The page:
The world of website testing is continuing to develop, which is great. All online marketers should be testing their online marketing initiatives, whether it is elements on their website or keywords within their campaigns. Google AdWords has followed Google Website Optimizer’s lead and is now offering another way to conduct tests; this time with your AdWords campaigns. This new program, called AdWords Campaign Experiments (ACE), will enable you to test changes to your bids, keywords, and ad groups before applying those changes to all auctions for which your ad could appear.
For example, if you want to measure the impact of increasing a keyword’s bid, you can easily accomplish that without having to test all auctions. With ACE, you have the ability to select the control / experiment split for your changes. You can choose 50% control / 50% experiment, 60% control / 40% experiment, and so on. Similar to GWO experiments, ACE runs the experiment or test seamlessly with the existing campaign set up.
This tool can be found within the settings tab for your campaigns, and since you can set the experiment splits and the start and stop dates, you lower the risk of testing new ideas. If you want to test increasing a keyword’s bid without ACE, the new bid would be applied to all auctions. The problem is that even if the results were good, it is difficult to be 100% positive that the results were not due to other contributing factors.
So, next time you are thinking about making changes to your campaigns and would like to test the results first, look into using ACE. It may help you to determine whether or not this change would be beneficial.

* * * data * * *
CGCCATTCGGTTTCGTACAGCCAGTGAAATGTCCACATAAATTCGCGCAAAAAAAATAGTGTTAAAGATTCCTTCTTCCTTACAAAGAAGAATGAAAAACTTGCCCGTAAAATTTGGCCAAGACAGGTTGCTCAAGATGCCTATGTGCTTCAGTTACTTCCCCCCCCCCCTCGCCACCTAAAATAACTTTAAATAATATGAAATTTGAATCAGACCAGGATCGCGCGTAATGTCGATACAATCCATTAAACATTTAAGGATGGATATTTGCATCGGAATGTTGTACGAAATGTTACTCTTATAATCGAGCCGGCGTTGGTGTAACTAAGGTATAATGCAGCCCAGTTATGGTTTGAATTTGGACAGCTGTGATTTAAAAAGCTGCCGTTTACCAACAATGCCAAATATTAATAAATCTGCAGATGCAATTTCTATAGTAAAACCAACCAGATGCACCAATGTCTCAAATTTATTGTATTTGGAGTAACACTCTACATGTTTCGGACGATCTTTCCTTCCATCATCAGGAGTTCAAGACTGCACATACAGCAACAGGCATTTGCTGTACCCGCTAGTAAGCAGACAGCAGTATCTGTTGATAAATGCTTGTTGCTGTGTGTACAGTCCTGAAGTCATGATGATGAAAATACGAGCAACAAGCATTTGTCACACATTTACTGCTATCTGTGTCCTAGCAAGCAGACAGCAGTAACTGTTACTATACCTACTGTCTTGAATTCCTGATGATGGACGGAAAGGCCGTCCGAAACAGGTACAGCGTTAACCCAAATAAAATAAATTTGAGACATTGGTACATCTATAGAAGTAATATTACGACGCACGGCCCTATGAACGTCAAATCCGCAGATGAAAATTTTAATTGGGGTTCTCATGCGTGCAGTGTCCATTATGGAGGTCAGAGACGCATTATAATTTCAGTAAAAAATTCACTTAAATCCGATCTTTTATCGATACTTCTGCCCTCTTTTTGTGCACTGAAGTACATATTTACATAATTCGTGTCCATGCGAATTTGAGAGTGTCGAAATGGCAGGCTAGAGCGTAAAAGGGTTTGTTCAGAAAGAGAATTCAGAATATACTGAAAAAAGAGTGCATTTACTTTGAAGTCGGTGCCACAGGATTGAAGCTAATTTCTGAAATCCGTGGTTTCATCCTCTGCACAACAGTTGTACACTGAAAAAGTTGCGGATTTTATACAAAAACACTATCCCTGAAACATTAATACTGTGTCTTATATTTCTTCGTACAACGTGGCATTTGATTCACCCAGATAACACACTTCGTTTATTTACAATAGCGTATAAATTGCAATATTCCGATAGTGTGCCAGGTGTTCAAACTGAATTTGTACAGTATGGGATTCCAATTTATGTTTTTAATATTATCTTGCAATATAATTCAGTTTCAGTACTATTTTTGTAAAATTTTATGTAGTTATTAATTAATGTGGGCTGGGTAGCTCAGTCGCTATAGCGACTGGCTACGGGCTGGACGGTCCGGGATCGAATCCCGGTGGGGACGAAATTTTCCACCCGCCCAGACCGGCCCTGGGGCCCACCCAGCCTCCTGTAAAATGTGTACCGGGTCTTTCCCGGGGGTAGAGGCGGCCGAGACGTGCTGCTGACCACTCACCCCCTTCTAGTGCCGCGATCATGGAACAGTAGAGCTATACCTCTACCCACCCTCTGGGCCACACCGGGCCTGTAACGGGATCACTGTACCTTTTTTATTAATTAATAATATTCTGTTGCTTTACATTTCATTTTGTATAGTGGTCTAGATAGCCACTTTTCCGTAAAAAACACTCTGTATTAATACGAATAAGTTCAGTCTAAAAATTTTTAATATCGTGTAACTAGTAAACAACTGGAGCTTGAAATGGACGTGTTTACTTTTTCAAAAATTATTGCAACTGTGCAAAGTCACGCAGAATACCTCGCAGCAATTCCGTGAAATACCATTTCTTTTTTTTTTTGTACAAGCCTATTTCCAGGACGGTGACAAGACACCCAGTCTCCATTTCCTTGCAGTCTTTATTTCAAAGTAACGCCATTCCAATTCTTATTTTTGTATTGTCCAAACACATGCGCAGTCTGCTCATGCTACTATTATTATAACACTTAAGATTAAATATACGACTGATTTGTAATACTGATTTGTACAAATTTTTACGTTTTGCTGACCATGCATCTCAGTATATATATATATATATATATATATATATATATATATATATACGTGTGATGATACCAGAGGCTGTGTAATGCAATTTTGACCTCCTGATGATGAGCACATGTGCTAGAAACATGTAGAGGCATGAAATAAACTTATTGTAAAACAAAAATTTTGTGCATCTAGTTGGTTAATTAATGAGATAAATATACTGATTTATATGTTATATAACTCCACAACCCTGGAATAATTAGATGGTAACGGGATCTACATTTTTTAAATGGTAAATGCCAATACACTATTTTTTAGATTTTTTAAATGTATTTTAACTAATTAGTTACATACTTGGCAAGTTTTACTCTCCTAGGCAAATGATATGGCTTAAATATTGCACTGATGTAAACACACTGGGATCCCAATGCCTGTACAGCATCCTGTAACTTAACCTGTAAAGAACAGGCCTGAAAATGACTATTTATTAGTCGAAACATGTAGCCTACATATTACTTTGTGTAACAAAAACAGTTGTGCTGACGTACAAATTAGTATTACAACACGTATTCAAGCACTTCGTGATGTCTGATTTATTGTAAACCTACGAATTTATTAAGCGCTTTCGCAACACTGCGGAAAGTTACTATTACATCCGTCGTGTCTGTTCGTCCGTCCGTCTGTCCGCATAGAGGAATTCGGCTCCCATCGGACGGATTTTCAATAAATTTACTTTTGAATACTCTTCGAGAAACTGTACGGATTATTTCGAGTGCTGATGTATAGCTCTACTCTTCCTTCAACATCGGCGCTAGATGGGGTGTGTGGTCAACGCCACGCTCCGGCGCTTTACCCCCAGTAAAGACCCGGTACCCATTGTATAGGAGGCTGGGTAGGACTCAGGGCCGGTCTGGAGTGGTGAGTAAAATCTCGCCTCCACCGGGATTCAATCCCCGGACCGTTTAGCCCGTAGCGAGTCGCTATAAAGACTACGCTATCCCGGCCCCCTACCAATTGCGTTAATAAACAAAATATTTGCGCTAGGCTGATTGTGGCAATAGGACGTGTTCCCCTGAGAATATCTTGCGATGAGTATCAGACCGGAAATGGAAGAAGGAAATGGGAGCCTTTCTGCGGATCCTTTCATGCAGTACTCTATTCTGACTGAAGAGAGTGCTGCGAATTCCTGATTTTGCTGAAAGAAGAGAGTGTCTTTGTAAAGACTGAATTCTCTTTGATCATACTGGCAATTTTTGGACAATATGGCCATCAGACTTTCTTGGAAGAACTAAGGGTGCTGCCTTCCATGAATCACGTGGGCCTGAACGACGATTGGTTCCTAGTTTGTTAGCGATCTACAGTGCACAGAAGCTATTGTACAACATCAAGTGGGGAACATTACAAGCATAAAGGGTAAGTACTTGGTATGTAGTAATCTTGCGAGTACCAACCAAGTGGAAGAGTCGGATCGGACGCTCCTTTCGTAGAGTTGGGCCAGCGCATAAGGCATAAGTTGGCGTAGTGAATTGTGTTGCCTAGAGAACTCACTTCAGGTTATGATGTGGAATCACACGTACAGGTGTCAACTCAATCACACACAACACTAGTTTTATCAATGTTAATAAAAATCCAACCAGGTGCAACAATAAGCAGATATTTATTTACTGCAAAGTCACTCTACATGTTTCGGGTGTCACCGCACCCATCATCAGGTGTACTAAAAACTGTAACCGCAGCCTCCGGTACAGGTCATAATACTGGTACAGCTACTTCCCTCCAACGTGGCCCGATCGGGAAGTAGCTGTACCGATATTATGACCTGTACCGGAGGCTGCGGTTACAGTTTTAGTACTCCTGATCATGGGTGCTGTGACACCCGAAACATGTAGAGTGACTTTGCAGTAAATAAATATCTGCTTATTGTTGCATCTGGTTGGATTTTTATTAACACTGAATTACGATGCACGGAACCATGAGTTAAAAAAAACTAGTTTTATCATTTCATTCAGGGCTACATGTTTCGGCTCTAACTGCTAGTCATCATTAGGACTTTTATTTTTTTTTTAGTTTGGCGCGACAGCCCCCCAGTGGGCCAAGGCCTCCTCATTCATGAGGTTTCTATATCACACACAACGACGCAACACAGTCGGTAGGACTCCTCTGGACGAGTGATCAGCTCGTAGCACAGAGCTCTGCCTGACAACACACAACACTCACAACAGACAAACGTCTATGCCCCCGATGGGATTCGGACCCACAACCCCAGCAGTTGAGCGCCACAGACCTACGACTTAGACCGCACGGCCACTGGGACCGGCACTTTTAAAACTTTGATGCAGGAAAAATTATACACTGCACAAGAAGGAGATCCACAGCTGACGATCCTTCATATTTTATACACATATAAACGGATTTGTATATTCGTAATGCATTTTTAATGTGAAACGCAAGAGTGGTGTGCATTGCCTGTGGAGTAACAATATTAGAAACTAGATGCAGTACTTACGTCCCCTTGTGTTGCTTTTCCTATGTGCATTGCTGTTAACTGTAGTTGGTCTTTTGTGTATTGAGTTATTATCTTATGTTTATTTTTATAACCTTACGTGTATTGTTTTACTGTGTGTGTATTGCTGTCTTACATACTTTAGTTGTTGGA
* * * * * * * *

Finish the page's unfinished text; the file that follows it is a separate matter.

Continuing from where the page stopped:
While running an internal campaign for mobile website development, I stumbled upon an issue that I can imagine many people are having besides me. The issue is conversion tracking when a user is not filling out the form on the page that you are sending them to.
In this case, we are driving visitors to our mobile landing page development form and requesting them to fill it out. After a user clicks on the ad and is driven to the landing page and doesn’t fill out the form, but performs another action on the site, would that constitute a conversion? Any visitor that comes from a cpc ad and completes any action on a website (not necessarily the one you wanted them to do) and has conversion tracking code implemented, will show up as a conversion from the original cpc source.
So if you’re targeting a user to complete a sale, and they fill out a form for a newsletter, then your Adwords account will still show a conversion. Adwords conversion tracking won’t follow a user around your website (unlike retargeting that will place a cookie on the browser), so any action that has conversion tracking will capture that as a conversion. One way you can verify what conversion is being completed is to set up goals within Google Analytics. By cross referencing your cpc campaign with your analytics account, you can find out who completed what goal and attribute the goal to the conversion. If you use both of these tools in-conjunction, you will be able to pinpoint with accuracy where your conversions are coming from.